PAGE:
"Breath of God": With the heavy wind blowing her face, Mary Frazier contemplates her mortality, and the way in which her daughter Ellen's family coming to stay with her has forced her back into behaving like a younger woman. The bizarre
- The way I see it, if they don't fit into a deranged society that just wants to inflict its screwed-up values on its children, we should be grateful.
Synopsis for "Breath of God"
With the heavy wind blowing her face, Mary Frazier contemplates her mortality, and the way in which her daughter Ellen's family coming to stay with her has forced her back into behaving like a younger woman. The bizarre antics of her son-in-law, Buddy Baker, have left little room for her to behave like an old woman.
While the kids, Cliff and Maxine head to school, Ellen works on illustrating her children's book, and Buddy decides to offer some coffee to their guest Annie Cassidy, who - along with her daughter Lucy - came to stay with them after her home was destroyed. They share coffee together over a conversation about their shared belief that the world is headed for disaster. Buddy explains a vision he has of creating a sort of ark where anyone who's looking for a way to future and stay sane can live. Annie suggests that the idea sounds close to a religion, and decides to have a drink rather than talk more about it.
While Ellen works on an illustration, she is interrupted by a phone call, and finding no one else around to answer it, she answers it. The children have apparently got into some kind of trouble, and their principal has asked her to come get them out of school. There, the principal ascribes the kids a number of psychological deficiencies, and blames Ellen for their supposedly poor upbringing. Ellen is disgusted, and pulls the kids out of the school, promising that they won't pollute the sanctity of the school any further.
At home, Ellen feels embarrassed by the principal's accusations, worrying that perhaps her family has strayed so far from the mainstream that they can never be a part of regular society again. Buddy assures her that it's the world that's crazy, and not them. Still, they have yet to hear Cliff and Maxine's side of the story.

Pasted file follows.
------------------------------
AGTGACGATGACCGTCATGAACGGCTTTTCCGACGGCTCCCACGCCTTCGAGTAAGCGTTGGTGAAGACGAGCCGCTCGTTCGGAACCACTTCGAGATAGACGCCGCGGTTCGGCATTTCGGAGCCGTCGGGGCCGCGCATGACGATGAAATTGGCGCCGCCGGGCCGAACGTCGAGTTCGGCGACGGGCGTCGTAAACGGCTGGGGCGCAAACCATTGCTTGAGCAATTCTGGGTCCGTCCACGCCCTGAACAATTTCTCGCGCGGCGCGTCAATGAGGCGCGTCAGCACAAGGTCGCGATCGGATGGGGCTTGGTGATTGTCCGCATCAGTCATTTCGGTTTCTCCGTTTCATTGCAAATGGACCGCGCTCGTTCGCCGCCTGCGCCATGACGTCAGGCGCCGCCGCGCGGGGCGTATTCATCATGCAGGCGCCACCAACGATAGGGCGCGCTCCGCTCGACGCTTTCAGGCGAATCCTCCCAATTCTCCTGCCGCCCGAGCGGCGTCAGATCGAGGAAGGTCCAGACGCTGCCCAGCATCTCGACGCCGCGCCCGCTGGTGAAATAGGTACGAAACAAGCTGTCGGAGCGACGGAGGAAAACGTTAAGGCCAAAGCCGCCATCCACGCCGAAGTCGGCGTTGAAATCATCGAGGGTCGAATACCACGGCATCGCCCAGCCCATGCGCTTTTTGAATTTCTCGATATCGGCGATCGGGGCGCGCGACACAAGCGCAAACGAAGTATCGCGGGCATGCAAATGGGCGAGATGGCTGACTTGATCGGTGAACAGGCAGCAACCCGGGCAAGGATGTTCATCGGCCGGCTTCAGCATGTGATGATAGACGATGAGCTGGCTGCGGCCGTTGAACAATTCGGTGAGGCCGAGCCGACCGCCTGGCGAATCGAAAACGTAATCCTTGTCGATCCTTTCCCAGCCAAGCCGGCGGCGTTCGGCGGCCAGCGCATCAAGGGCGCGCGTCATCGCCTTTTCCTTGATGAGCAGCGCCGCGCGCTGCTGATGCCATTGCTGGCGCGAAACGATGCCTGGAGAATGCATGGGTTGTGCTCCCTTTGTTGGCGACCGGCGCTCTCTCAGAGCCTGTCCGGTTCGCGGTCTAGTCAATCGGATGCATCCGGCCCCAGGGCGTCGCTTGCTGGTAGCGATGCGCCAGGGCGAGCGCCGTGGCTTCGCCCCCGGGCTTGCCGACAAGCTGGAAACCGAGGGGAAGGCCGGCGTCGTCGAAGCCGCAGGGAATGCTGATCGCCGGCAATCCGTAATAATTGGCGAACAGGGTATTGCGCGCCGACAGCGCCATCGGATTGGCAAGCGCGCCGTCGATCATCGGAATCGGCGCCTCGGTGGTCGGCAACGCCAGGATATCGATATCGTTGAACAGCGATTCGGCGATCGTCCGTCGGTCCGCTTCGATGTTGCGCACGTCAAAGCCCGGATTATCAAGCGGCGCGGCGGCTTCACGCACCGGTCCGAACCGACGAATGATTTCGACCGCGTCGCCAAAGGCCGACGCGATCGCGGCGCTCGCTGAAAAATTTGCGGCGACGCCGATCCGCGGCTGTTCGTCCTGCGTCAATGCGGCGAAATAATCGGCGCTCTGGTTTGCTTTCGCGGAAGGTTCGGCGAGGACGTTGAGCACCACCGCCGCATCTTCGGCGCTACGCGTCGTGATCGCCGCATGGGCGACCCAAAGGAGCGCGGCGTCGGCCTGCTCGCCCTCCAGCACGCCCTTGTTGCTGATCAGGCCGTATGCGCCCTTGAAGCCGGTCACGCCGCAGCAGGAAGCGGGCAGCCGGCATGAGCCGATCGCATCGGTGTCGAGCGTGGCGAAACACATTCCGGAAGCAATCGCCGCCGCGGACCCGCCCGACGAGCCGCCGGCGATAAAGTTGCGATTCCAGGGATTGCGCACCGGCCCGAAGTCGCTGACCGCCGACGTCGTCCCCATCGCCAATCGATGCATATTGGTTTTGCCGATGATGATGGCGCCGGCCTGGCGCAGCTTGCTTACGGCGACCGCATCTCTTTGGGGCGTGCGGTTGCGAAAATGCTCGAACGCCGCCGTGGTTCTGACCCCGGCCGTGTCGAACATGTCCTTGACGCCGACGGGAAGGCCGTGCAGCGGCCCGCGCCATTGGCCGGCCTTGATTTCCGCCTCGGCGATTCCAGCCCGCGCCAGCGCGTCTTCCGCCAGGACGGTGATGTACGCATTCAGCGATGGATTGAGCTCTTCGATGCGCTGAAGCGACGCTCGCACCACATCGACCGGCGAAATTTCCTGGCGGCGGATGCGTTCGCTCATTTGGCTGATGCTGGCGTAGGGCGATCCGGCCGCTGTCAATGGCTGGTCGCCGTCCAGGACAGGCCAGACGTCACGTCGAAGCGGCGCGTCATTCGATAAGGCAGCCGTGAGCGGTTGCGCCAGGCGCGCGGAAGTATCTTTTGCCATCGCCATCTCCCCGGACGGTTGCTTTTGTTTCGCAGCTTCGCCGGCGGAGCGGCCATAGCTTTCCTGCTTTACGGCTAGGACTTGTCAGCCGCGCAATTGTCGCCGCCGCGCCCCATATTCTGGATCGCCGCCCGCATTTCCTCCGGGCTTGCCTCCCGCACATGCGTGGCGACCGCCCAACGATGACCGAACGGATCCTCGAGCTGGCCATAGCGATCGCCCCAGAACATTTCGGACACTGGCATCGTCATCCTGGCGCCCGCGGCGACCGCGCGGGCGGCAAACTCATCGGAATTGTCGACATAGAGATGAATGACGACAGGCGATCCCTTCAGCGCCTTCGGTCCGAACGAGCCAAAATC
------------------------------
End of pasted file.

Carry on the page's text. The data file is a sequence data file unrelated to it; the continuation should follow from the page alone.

The kids explain that Maxine had befriended a raccoon which frequented the school grounds, a fact that had drawn the mockery of her schoolmates. That day, some of the kids who were bullying her decided to chase the raccoon into traffic, which resulted in his being crushed by an oncoming truck. Naturally, Maxine had become angry, and threatened that her father would take revenge. Of course, Buddy is legally dead, and the bullies called her a liar. Her attempts to prove that he came back from the dead were met with more jeering. Finally, she decided to prove it by using her own powers to bring the raccoon back to life. Unfortunately, this act was not only disrespectful to the animal, but the other children were horrified, and began throwing rocks at her. Cliff tried to defend her with his fists, but one of the bullies lied to the principal about what happened, and Maxine and Cliff were detained.
Later, Mary Frazier continues to appreciate the wind, feeling a sudden air of calm and comfort in her life, which lulls her to sleep. Ellen wakes her, worrying that her family's strangeness and erratic behavior has might have annoyed her mother, and that she'd be mad that they pulled the kids out of school. Mary feels changed by the wind, and answers that Ellen should live her life the way that suits her, and let her children do the same. They embrace, and retire for the night.
Appearing in "Breath of God"
- Ricky Reinhart
- Mary Frazier
- Annie Cassidy
- Lucy Cassidy
- Rocky Raccoon (Dies)
- This issue is reprinted in Animal Man: Red Plague.